October 17, 2013
Each year, members of Greek life eagerly anticipate one thing above all else: The arrival of new pledges.
“Rush” seems to be a fairly appropriate term for the hectic and tumultuous week that the people here at Santa Clara, who participate, have just experienced. The recruitment festivities are a lot more taxing than the term might imply. The hours are long, the practices are draining and the songs resonate for blocks along Bellomy Street.
But this time brings out the best of the student body. Students from all walks of life show up to take part.
Still, because the fraternities and sororities are not officially affiliated with Santa Clara, many students feel that it is unnecessary to their college experience to rush.
Then why do so many students end up rushing? What is so special about joining one of these organizations?
The answer lies in providing an experience different from the stereotype.
We’ve all heard the horror stories of fraternity parties gone bad and sorority girls being hostile toward one another, but here at Santa Clara, it seems that we have made it our mission to overcome these stereotypes and create a culture of our own.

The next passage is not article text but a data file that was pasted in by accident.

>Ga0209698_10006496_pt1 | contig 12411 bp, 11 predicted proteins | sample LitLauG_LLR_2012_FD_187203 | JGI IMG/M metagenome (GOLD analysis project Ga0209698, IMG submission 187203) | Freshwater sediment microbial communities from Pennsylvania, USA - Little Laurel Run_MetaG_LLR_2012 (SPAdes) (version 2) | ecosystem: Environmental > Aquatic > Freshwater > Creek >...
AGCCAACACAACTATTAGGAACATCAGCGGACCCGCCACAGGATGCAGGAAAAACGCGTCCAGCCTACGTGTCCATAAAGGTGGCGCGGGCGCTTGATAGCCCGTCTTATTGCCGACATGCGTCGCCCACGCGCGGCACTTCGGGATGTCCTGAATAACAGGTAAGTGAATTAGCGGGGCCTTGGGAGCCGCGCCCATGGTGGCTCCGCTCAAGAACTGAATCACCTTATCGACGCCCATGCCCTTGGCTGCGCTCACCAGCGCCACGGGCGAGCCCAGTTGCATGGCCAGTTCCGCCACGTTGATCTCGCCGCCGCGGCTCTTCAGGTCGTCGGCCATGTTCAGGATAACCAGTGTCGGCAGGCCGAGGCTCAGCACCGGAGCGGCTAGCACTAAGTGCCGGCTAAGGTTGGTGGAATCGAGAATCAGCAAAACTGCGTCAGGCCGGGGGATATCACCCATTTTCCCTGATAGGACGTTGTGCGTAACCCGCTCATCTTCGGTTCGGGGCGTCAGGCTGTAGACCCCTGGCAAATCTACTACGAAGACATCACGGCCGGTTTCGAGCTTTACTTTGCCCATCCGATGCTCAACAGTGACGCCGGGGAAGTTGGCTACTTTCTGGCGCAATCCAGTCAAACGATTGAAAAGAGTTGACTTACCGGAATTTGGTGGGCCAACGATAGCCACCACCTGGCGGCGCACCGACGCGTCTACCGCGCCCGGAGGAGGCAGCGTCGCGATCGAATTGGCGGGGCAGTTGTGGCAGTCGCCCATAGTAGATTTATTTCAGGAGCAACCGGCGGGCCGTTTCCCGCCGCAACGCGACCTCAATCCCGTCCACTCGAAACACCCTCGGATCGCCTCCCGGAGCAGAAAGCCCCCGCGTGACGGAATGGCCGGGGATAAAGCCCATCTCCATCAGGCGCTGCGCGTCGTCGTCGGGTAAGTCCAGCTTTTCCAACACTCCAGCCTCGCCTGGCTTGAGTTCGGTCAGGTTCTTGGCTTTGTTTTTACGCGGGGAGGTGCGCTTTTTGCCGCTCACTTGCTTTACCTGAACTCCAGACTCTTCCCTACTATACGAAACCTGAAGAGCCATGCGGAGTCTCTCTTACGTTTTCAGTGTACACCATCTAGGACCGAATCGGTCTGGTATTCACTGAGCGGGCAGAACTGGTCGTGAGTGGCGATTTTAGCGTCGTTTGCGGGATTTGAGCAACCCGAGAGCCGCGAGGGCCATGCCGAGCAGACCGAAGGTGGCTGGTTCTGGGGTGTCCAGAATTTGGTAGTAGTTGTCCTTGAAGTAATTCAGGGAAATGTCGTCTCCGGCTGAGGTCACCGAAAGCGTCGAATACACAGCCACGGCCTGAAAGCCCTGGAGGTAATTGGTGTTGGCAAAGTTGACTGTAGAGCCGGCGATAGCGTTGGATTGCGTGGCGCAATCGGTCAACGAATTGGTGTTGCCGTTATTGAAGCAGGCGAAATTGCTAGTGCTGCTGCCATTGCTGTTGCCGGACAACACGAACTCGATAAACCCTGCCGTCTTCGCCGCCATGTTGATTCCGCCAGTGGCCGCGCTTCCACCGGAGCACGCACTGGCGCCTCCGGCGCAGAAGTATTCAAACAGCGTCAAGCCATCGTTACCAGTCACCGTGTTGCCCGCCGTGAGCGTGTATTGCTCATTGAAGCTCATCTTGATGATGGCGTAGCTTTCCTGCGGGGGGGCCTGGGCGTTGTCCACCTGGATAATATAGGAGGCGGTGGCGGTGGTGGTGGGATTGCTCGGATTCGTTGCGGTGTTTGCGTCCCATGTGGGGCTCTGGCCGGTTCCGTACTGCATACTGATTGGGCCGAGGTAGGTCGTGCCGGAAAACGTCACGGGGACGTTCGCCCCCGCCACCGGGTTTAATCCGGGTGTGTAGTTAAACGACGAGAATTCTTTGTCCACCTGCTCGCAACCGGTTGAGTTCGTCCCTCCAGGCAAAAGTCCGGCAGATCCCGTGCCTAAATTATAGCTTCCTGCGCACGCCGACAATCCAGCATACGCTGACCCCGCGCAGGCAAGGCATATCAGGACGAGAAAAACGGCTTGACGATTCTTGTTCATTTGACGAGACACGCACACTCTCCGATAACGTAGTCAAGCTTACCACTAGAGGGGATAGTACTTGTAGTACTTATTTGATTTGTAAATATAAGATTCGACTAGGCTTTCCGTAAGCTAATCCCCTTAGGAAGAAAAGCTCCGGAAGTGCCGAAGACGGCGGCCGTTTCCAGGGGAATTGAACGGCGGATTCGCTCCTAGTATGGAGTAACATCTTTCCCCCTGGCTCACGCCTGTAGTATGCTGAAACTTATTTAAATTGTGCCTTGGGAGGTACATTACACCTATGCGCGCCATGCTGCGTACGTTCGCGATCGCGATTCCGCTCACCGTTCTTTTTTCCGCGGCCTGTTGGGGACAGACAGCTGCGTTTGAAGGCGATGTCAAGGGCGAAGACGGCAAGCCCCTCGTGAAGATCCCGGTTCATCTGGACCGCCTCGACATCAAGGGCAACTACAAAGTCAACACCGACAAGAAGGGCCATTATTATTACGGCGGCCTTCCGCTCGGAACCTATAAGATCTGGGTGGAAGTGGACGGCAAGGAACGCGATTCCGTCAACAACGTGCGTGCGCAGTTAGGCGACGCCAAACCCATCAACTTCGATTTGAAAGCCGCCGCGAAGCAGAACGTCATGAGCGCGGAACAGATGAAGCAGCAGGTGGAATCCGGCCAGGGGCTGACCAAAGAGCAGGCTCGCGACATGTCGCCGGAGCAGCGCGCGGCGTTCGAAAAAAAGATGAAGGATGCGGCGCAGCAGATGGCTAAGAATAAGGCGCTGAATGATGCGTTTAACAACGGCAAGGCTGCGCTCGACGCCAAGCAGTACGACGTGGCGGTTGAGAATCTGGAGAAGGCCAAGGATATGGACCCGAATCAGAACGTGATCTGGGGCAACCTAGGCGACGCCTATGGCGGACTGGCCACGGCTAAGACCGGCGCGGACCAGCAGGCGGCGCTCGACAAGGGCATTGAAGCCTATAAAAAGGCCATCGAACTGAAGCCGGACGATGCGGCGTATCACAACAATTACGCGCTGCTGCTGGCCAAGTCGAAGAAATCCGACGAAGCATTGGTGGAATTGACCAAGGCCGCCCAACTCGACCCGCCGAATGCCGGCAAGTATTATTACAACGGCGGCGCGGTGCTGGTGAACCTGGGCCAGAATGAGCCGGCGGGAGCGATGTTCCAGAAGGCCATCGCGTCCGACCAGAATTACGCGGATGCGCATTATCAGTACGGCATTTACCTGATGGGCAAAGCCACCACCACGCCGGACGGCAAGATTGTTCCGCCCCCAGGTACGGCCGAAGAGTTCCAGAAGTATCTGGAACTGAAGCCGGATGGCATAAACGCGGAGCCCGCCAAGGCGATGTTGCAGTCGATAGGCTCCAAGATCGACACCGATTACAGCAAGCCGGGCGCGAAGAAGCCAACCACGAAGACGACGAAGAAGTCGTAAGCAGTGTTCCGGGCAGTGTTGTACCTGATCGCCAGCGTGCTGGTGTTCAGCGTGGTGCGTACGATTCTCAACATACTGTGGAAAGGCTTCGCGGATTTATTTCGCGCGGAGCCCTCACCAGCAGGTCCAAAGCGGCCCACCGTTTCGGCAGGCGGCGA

The bond we share with our brothers or sisters doesn’t seek to exclude non-Greek students.
I began my freshman year believing that I would not fit into Greek life during college. Judging by only knowledge of fictional depictions and secondhand, non-Santa Clara accounts, I didn’t think it would be for me.
My friends, however, convinced me to rush, saying it would be a good place to meet people and it couldn’t hurt to try.
They were right.
From the first day of rush, I felt stunningly comfortable with everyone I met. The girls were welcoming and sweet and took an interest in me immediately. They soon felt like family.
It quickly changed my viewpoint of sororities to not that of a cult-like organization, but of a sisterhood and family with a truly unbreakable bond.
With every day that passed, I found myself becoming more involved in the organization because it was something I grew to want to be a part of.
I found a place where I truly felt at home. The girls invited me in with open arms and made me feel at ease. I had found not only best friends for the long haul, but a group of girls that I could see as my future bridesmaids.
Although I was skeptical about the idea of being in a sorority, it has only enhanced my college experience with friendships and moments that will never be forgotten.
Muriel Kenniston is a junior environmental science major.